I tried to go to a comic book store I found out was not too far from here over the weekend. Just to look around. Its sign said it opened at 11:30. I hung around until 12:15, nobody showed up. There was a phone number, but what, I have to call the owner to get them to show up when their sign says they're supposed to be there? No.
Starfire #6, by Amanda Conner and Jimmy Palmiotti (writers), Emanuela Lupacchino (penciler), Ray McCarthy (inker), Hi-Fi (colorist), Tom Napolitano (letterer) - Bit of a change from the earlier covers.
We learn a little more about Sol's lost love, Maria, who worked in the Coast Guard like him. That happens in some dream flashback, while Kori's busy saving him from Dr. Soren, nearly killing the doc in the process. It seems important that, when Kori saw more of the doctor's memories, she still didn't see him killing the entire crew of the cruise liner. As still more bad news, that bounty hunter arrived on Earth, and starts hurting and killing people while demanding they bring him Kori. She shows up - advantage of living on a relatively small island - and beats the guy's butt. Then she throws him back in his cryopod, and sets his ship to drift in deep space, where I'm sure he'll remain for the rest of his days. And since the issue started with a lost love, here's Dick Grayson, who must have had a stopover on a flight.
I had kind of expected the bounty hunter to be more of a problem than that. Which is the sort of thing I remember being an issue when I was buying Harley Quinn. How Conner and Palmiotti seemed to flit from one story to the next, without anything seeming to stick or have real impact. I expect that plotline will come up again. The Citadel will find him and send him back, or her sister will send someone else to find her, but nothing sticks. They could be going for this sort of madcap, whirlwind feel, where stuff just keeps happening, but the characters don't seem to be reacting to it, outside of Stella's brief freakout last issue. Which ends up making it hard for me to care.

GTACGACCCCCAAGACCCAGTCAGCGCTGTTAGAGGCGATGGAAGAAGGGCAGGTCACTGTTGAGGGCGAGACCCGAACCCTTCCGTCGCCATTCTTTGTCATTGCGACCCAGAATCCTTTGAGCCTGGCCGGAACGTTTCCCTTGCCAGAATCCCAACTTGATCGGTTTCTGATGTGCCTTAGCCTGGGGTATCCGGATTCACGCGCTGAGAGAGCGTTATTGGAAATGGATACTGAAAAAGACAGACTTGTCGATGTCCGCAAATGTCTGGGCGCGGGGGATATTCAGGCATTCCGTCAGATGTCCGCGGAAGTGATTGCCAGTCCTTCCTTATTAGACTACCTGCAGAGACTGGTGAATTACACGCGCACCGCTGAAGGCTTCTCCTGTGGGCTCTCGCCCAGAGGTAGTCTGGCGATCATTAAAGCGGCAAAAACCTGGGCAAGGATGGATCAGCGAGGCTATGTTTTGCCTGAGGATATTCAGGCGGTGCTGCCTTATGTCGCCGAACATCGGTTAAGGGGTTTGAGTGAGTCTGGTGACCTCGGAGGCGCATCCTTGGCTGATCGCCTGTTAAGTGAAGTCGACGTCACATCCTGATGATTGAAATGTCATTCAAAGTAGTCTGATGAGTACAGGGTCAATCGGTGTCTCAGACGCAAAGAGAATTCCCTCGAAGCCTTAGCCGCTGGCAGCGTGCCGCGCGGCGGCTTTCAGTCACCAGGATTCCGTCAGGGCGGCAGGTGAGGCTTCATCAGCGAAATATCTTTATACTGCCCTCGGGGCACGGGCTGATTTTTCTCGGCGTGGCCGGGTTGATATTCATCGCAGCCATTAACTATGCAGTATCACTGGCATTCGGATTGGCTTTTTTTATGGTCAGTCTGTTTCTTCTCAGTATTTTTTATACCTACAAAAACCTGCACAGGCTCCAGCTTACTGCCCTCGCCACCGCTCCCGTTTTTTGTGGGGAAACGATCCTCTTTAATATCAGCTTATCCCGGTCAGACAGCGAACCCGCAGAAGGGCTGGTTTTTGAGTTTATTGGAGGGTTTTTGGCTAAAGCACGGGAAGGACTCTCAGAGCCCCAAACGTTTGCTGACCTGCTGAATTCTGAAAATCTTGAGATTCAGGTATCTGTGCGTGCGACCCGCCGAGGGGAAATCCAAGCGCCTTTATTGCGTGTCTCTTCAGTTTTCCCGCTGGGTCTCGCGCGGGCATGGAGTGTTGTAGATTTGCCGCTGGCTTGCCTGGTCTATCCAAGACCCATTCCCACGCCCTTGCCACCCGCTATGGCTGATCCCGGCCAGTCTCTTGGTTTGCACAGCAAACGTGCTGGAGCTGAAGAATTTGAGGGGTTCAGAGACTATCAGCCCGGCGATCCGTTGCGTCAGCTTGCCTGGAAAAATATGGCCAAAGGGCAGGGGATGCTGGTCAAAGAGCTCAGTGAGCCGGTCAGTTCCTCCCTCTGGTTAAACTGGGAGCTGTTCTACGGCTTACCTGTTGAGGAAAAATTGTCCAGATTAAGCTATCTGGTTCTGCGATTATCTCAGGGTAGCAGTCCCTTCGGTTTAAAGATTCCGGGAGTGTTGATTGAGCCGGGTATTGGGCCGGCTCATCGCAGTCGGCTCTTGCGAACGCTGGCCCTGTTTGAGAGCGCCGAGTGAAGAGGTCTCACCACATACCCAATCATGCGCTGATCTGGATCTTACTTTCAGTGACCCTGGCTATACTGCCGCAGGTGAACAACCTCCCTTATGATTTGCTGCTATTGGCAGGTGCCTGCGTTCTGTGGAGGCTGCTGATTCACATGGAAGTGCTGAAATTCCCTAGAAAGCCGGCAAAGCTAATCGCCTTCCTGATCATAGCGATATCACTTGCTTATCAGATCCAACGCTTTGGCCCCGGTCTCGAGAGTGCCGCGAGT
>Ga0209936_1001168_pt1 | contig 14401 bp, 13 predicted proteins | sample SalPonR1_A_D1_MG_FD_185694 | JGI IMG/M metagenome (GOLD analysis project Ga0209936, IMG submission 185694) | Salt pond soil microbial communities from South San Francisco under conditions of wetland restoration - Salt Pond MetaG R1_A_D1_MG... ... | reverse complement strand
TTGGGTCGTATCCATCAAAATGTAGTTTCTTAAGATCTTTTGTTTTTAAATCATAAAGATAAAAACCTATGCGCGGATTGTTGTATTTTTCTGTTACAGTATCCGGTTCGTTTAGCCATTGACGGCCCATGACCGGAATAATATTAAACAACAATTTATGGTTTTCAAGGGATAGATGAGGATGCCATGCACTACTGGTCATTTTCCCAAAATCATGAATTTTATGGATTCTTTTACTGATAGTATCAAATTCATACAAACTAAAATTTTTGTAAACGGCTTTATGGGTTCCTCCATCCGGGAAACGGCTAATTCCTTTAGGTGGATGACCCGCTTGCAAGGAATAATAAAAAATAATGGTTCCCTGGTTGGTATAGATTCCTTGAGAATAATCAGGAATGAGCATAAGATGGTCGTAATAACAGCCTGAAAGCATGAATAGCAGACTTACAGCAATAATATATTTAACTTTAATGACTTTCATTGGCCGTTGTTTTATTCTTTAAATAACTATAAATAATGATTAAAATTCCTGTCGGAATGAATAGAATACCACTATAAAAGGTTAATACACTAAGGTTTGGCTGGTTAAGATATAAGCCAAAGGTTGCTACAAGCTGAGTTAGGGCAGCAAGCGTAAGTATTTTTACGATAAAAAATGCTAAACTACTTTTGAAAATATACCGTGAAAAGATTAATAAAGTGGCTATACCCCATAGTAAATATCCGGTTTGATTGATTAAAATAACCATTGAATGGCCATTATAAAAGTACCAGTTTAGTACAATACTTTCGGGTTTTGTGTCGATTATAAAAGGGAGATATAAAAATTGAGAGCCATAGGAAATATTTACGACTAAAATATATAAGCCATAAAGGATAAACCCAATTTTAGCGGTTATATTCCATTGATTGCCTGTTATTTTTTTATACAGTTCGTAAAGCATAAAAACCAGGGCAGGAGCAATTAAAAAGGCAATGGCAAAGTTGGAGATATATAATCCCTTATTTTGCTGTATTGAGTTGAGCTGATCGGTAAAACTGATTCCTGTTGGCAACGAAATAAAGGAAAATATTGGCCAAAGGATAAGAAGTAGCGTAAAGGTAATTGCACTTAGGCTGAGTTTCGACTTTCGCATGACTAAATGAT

Doreen is mysteriously transported back to the 1960s, which has caused everyone except Nancy to forget about her. Which is making it hard for Nancy to get any help rescuing Doreen, once she finds the note Doreen cleverly left her. Fortunately, Dr. Doom arrives, wearing Kraven's pants as a fringe on his cloak? I don't know what it is, but he definitely has something made of fur with black spots on, so you tell me. Our hero, meanwhile, has already met one other person stranded, and has embarked on a plan to try to find any others, through the power of newspapers! But it appears someone else is trying to alter the future, which is not good, I guess? I mean, Hank McCoy's already fouled things up pretty well, not sure someone introducing the Ipod will make much of a difference.
I kind of hate the sliding timescale sometimes. My first thought when Doreen starts explaining to that robber that superhumans do exist and Captain America isn't dead was that of course they do. Then I remembered Peter Parker wouldn't have been Spider-Man since the '60s in the Marvel Universe anymore. Kind of knocked me out of the story. Otherwise, I enjoyed this. Mary and Doreen commiserating over the lack of microwave pizzas (a problem that would certainly terrify me), and being called "cupcake" all the time (a problem I don't think I'd encounter). I don't share Doreen's enthusiasm for the fashions of the era, but I could probably have shortened that to, "I don't share Doreen's enthusiasm," and left it at that. I'm rarely an enthusiastic guy. Except about this comic! And some of the others I buy.
I really liked the nine-panel grid of Doreen's quest for money to place an ad. Henderson altered her style in a way to make it feel appropriately old-timey somehow. Maybe it was just the stern, mustachioed face of the newspaper advertiser, but it felt a little, Tintin-ish, is the best comp I can come up with. I also enjoy that Tippy is extremely concerned about potentially altering the future, while Doreen pretty much blows it off.
And "Mr. Fantastic" is a much dumber name than "Deathlok", if for no other reason than I'm pretty sure none of the Deathloks named themselves that, while Reed absolutely felt like fluffing his ego a little more was the way to go.